Home | Introduction | Schedule & Participants | Reading Materials

1. Introduction: Biotechnology, Empire, and the Politics of Knowledge

- Jeremy Rifkin, "Introduction"
from The Biotech Century: Harnessing the Gene and Remaking the World

-Richard Lewontin
, "The DNA Era"

- Michael Hardt and Antonio Negri
, "Preface: Life in Common"
from Multitude: War and Democracy in the Age of Empire

- Paul Rabinow, "Steps Toward a Third Culture"
from Essays on The Anthropology of Reason

- C.P. Snow, "Two Cultures"

- Vandana Shiva, "The Highjacking of the Global Food Supply"
from Stolen Harvest

- Antonio Gramsci, "The Formation of the Intellectuals"
from The Prison Notebooks

2. The Kurtz Case: A Dossier

- Critical Art Ensemble (CAE) Legal Defense Fund "FBI Abducts Artist, Seizes
Art" May 25, 2004

- "Use of Bacteria in Art Leads to Federal Inquiry" The New York Times June 7,

- College Art Association, "Letter to the Editor of The New York Times"

- "Bacteria Raid May Lead to Trial for Artist Tackling Biodefense" Nature June
17, 2004

- Patricia J. Williams "To See or Not to See" The Nation June 24, 2004

- CAE Legal Defense "FBI Harrassment Continues; Artist Faces 20-Year Charges"
July 8, 2004

3. "Bio-Art": The Genomic Sublime vs. Critical Amateurism

-Steven Madoff "The Wonders of Genetics Breed a New Art" The New York Times May
26, 2002
(bioart review articles at http://www.ekac.org/transartbiblio.html)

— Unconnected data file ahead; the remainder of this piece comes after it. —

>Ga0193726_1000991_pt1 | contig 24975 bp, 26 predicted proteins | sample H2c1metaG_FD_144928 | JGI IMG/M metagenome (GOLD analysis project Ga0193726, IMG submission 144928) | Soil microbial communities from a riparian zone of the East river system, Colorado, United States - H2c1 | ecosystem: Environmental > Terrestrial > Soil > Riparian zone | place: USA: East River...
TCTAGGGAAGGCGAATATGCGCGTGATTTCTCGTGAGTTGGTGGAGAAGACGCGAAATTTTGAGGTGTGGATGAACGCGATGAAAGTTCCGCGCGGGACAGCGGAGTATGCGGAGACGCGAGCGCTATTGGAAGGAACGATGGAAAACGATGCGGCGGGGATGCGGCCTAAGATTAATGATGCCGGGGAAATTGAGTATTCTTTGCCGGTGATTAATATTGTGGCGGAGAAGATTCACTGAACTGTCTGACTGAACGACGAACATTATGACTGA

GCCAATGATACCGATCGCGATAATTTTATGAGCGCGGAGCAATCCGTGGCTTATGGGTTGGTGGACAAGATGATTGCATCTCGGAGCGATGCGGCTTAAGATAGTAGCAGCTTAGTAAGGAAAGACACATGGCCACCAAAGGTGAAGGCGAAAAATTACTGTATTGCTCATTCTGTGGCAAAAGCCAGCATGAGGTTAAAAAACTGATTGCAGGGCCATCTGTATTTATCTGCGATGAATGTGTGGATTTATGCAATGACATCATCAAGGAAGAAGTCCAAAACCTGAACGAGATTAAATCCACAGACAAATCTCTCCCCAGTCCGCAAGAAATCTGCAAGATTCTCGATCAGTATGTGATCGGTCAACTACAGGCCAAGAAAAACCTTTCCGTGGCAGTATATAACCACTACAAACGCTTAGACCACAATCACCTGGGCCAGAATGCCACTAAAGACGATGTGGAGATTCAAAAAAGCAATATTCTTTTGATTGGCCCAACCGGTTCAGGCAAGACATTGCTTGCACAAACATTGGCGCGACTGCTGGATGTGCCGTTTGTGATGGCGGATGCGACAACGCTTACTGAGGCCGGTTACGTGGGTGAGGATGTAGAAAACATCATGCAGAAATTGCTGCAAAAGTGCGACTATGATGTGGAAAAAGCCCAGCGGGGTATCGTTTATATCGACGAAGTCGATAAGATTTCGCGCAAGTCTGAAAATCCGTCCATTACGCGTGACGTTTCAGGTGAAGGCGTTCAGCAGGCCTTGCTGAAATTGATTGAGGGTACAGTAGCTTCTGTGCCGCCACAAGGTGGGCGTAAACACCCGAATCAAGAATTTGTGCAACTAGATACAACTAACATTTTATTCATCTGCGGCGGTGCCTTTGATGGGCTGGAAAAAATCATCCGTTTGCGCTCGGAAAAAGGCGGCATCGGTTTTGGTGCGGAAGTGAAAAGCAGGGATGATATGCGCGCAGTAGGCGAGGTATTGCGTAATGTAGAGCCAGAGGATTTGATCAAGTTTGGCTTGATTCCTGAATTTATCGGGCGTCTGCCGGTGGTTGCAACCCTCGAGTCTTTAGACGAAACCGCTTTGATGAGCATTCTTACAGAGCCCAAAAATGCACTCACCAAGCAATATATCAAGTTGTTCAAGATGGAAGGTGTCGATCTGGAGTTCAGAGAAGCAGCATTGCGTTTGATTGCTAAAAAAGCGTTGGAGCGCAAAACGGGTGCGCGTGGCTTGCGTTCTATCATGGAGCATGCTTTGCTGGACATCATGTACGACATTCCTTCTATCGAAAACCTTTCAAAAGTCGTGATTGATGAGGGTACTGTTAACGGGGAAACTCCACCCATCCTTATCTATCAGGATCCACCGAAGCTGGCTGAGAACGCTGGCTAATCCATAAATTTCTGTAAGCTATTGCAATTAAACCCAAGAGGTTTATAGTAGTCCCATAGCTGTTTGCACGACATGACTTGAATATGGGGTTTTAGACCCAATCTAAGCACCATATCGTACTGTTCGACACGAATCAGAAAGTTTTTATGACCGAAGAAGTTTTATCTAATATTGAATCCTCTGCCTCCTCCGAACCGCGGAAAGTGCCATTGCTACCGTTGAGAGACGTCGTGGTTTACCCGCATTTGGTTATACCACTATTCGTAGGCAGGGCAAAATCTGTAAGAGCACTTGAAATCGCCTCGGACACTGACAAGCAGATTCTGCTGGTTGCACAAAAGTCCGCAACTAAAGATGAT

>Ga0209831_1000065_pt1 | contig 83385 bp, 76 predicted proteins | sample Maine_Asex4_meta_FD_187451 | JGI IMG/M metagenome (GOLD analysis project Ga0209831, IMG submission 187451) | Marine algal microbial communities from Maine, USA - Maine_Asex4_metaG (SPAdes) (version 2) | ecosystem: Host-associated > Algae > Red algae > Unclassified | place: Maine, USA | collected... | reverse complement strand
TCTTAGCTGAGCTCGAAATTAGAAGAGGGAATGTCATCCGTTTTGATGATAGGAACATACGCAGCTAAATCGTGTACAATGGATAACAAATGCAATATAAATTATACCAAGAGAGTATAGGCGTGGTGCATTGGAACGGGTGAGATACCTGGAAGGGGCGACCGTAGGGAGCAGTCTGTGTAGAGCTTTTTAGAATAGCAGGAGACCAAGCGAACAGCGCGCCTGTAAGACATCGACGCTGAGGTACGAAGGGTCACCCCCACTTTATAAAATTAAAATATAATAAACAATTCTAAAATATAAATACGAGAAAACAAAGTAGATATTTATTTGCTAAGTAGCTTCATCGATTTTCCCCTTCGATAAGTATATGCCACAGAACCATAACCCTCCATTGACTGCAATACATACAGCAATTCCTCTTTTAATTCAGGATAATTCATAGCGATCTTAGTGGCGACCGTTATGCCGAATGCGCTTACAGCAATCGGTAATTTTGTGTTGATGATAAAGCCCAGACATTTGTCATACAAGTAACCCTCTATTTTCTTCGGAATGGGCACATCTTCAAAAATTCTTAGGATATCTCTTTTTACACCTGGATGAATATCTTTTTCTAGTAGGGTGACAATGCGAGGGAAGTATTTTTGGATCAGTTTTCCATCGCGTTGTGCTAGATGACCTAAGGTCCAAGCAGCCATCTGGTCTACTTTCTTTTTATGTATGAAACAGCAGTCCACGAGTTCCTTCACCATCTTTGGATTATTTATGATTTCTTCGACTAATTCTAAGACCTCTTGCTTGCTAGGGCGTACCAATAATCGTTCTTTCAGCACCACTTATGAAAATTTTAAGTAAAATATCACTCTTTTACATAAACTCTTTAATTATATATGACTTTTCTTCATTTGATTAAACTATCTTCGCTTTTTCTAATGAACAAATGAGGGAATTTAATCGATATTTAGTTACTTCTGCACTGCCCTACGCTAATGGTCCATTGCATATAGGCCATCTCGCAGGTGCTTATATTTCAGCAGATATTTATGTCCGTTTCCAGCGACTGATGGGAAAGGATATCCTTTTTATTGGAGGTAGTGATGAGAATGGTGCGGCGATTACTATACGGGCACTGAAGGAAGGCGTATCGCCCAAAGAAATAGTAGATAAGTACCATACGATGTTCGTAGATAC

- Hal Cohen,"Bioscience Moves into the Gallery as Bio-art" The Scientist
November 11, 2002

- Jeremy Rifkin, "Dazzled by the Science: Biologists Who Dress Up High-tech
Eugenics As New Art Form are Dangerously Deluded" The Guardian
January 13, 2003

- Interview with Eduardo Kac "Picturing DNA: An Interview with Eduardo Kac" from genomicart.org

- CAE, "Contestational Biology" from The Molecular Invasion 2002

- CAE, "Interview" and "The Amateur" The Interventionists: Art in the Social
Sphere 2004

- Beatriz Da Costa/CAE, "Modeling and Implementing Non-Specialized
Cross-Disciplinary Production"

- Faith Wilding, "Notes Toward a Politics of Biotech Art for a Third Culture"
October 2004

- Eugene Thacker, "A Biotech Hobbyist Manifesto" and "Biomolecular Writing in a
Nutshell" 2004

-Nato Thompson, "Contributions to a Resistant Visual Culture Glossary" The
Journal of Aesthetics and Protest # 3 Spring/Summer 2004

4. Biotech, Profit and the Public Domain

- Council For Responsible Genetics
, (CRG) "Who We Are" and "Central Prinicples"(all articles at www.gene-watch.org)

- Sheldon Krimsky and Ruth Hubbard,
"The Origins of CRG" Genewatch January 2003

- Center for Genetics and Society,
"The Bioethics Discourse"

- Sheldon Krimsky,
"Science on Trial" Genewatch Sept/Oct 2004

- Jonathan King and Doreen Stabinsky,
"Patents on Cells, Genes and Organisms
Undermine the Exchange of Scientific Ideas" Chronicle of Higher Education
February 5, 1999

- CRG,
"Life Patents" and "No Life Patents Petition"

- Vandana Shiva
, "Biotech Wars: Food Freedom vs. Food Slavery" June 23, 2003

- Vandana Shiva
, "The Enclosure of the Commons: Biodiveristy, Indigenous
Knowledge and Intellectual Property Rights"

- Michael Hardt and Antonio Negri,
"Life on the Market" in Multitude 2004
Stop the Lab: Environmental Justice, the "New Boston" and the Shadow of Biowar

- Alternatives for Community and Environment (ACE), "Mission Statement"
(articles on Stop the Lab at www.ace-ej.org)

- Klare Allen
, Interview with Z Magazine July/August 2004

- Charles Pierce, "Boston's Biotech Moment" The Boston Globe December 14, 2003

- ACE, "Why We Oppose the Lab" June 2004

- Sujatha Byravan and Sheldon Krimsky
, "Boston Residents Should Decide Future of Biolab" South End News November 2003

-Jonathan King
, Testimony at Hearings before Boston City Council April 13, 2004

- ACE, "Community Rallies to Ban Bioterror Lab; Demands Funding for Public
Health, Housing and Other Community Needs" July 28, 2004

, "Frequently Asked Questions: Biodefense Research"